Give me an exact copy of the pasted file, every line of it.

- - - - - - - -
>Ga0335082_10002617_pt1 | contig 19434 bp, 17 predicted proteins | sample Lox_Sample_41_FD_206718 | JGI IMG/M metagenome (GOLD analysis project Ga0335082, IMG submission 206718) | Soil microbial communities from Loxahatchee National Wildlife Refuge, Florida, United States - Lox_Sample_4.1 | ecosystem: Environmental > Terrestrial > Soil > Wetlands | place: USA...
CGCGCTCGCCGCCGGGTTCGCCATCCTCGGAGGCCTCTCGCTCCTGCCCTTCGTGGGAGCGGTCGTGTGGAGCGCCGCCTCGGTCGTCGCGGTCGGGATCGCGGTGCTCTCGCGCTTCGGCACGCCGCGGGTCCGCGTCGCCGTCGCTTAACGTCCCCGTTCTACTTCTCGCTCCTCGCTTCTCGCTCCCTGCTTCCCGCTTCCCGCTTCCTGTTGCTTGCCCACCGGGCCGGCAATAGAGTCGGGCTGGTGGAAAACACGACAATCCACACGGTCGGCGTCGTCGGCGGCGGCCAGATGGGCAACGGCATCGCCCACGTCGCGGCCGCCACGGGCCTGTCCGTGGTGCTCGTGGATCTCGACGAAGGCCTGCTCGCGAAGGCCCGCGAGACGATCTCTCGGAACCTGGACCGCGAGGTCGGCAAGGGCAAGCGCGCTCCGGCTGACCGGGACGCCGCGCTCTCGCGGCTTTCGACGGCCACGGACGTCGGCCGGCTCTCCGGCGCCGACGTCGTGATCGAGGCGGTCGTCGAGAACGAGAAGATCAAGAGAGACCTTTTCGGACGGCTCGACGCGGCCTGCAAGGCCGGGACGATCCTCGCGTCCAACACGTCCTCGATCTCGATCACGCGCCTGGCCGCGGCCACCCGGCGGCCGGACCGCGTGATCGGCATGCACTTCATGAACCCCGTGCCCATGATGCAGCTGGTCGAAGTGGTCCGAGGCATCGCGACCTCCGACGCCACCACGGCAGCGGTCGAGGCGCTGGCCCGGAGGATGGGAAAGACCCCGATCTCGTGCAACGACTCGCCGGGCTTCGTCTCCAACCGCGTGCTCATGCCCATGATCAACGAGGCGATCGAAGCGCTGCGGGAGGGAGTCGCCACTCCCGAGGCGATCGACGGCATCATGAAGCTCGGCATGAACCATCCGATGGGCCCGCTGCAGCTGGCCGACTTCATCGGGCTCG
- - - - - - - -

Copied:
>Ga0335082_10002617_pt1 | contig 19434 bp, 17 predicted proteins | sample Lox_Sample_41_FD_206718 | JGI IMG/M metagenome (GOLD analysis project Ga0335082, IMG submission 206718) | Soil microbial communities from Loxahatchee National Wildlife Refuge, Florida, United States - Lox_Sample_4.1 | ecosystem: Environmental > Terrestrial > Soil > Wetlands | place: USA...
CGCGCTCGCCGCCGGGTTCGCCATCCTCGGAGGCCTCTCGCTCCTGCCCTTCGTGGGAGCGGTCGTGTGGAGCGCCGCCTCGGTCGTCGCGGTCGGGATCGCGGTGCTCTCGCGCTTCGGCACGCCGCGGGTCCGCGTCGCCGTCGCTTAACGTCCCCGTTCTACTTCTCGCTCCTCGCTTCTCGCTCCCTGCTTCCCGCTTCCCGCTTCCTGTTGCTTGCCCACCGGGCCGGCAATAGAGTCGGGCTGGTGGAAAACACGACAATCCACACGGTCGGCGTCGTCGGCGGCGGCCAGATGGGCAACGGCATCGCCCACGTCGCGGCCGCCACGGGCCTGTCCGTGGTGCTCGTGGATCTCGACGAAGGCCTGCTCGCGAAGGCCCGCGAGACGATCTCTCGGAACCTGGACCGCGAGGTCGGCAAGGGCAAGCGCGCTCCGGCTGACCGGGACGCCGCGCTCTCGCGGCTTTCGACGGCCACGGACGTCGGCCGGCTCTCCGGCGCCGACGTCGTGATCGAGGCGGTCGTCGAGAACGAGAAGATCAAGAGAGACCTTTTCGGACGGCTCGACGCGGCCTGCAAGGCCGGGACGATCCTCGCGTCCAACACGTCCTCGATCTCGATCACGCGCCTGGCCGCGGCCACCCGGCGGCCGGACCGCGTGATCGGCATGCACTTCATGAACCCCGTGCCCATGATGCAGCTGGTCGAAGTGGTCCGAGGCATCGCGACCTCCGACGCCACCACGGCAGCGGTCGAGGCGCTGGCCCGGAGGATGGGAAAGACCCCGATCTCGTGCAACGACTCGCCGGGCTTCGTCTCCAACCGCGTGCTCATGCCCATGATCAACGAGGCGATCGAAGCGCTGCGGGAGGGAGTCGCCACTCCCGAGGCGATCGACGGCATCATGAAGCTCGGCATGAACCATCCGATGGGCCCGCTGCAGCTGGCCGACTTCATCGGGCTCG